A final order from the Oregon Public Utility Commission is expected in March.
In August, Rocky Mountain Power requested that the Wyoming Public Service Commission reduce PURPA contracts from twenty to three years.
In its filings to the Commission, Rocky Mountain Power said it is facing 713 megawatts in proposed PURPA projects, in addition to 413 megawatts in existing PURPA development, which together would account for a full 96 percent of its average load. This in a state where traditionally 90 percent of electricity generation has been coal-fired.
The Wyoming PSC will hold a hearing in March and a decision is expected soon thereafter.
Rocky Mountain Power made the very same request last year in Utah: asking that the purchase agreements from PURPA qualified facilities be shortened from twenty years to just three years.
The Utah Public Service Commission, however, offered a solar-friendly compromise, shortening the term to 15 years, a move that was generally applauded by the solar industry.
In its decision, the Commission stated that “a term of 3-5 years would not sufficiently compensate a QF (qualifying facility) for generation."
The patchwork of state rulings might well be leading to some federal intervention. No surprise, then, that Berkshire Hathaway has been actively engaged in lobbying for PURPA reform in Washington DC.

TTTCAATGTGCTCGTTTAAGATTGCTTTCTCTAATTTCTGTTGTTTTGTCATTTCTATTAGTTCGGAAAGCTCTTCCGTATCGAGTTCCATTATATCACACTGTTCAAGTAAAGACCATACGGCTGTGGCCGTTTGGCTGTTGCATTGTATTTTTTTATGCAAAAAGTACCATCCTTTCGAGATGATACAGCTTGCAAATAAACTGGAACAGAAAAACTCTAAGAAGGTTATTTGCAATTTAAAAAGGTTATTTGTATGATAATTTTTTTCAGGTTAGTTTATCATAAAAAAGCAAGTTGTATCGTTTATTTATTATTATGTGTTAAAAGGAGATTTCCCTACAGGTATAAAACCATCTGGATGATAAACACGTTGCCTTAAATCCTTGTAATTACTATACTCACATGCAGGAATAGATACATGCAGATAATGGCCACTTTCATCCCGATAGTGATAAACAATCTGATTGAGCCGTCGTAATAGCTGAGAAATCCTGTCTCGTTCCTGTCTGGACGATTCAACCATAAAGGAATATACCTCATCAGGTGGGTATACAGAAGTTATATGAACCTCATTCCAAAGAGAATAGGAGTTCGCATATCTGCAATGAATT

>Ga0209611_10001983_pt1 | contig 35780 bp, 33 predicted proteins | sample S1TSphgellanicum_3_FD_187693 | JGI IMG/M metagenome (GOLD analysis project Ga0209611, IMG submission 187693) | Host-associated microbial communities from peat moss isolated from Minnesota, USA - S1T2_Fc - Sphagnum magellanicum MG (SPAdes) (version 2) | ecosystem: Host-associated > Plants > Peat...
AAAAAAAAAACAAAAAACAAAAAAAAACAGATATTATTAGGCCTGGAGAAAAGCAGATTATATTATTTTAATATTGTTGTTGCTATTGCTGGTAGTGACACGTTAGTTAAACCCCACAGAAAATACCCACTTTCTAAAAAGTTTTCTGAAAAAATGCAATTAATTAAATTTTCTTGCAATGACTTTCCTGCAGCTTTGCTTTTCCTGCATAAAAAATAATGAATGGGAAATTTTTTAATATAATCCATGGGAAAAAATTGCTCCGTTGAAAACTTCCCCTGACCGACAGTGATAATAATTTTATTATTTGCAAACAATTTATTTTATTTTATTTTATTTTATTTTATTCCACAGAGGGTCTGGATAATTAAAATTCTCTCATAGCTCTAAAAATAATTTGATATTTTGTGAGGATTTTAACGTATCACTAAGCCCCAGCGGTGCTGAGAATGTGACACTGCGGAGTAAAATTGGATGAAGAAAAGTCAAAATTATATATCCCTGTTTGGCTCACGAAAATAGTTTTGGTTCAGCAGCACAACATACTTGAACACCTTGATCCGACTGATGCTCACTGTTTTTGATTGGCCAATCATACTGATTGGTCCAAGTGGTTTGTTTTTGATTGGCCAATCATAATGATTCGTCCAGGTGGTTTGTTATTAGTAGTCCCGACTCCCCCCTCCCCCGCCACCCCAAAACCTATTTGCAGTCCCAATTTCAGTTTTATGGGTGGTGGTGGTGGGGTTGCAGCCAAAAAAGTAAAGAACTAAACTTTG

Back in April and May 2015, there was a flurry of legislation introduced, with at least five Senate bills proposed that dealt with PURPA in some shape or form.
As the Senate was debating Sen. Murkowski’s broad energy bill, Berkshire Hathaway Energy lobbyist Jonathan Weisgall testified before a hearing that many Western utilities should be exempt from their requirements to buy power from a PURPA-qualified facility.
Sen. Maria Cantwell of Washington, the top ranking Democrat in the Energy and Natural Resources Committee, noted the many coal holdings in the Berkshire Hathaway portfolio—from coal generation power plants to BNSF Railway, which makes a good deal of its business now from coal shipments—and essentially called the company out for lobbying to stifle competition.
She asked: “Isn't it the case that obviously getting rid of this PURPA requirement would just greatly benefit the company financially on your profit margin by reducing competition for central station generation?”
Not long after, Weisgall was back at the Capitol, this time in the lower chamber, making similar testimony to the House.
The current version of Sen. Murkowski’s bill, however, doesn’t include any significant changes to PURPA.
Which isn’t to say that Berkshire Hathaway’s interests have been ignored by leaders in Congress. Sen. Murkowski and her counterparts in the House—Energy and Commerce Committee Chairman Fred Upton and House Energy and Power Subcommittee Chairman Ed Whitfield—have requested that the Federal Energy Regulatory Commission (FERC) conduct an official technical conference to review PURPA. This week, FERC agreed and the conference will be on June 29.
Berkshire Hathaway's endorsement of President Obama's Climate Commitment seems difficult to square with the company's quest to kill “the most effective single measure in promoting renewable energy.”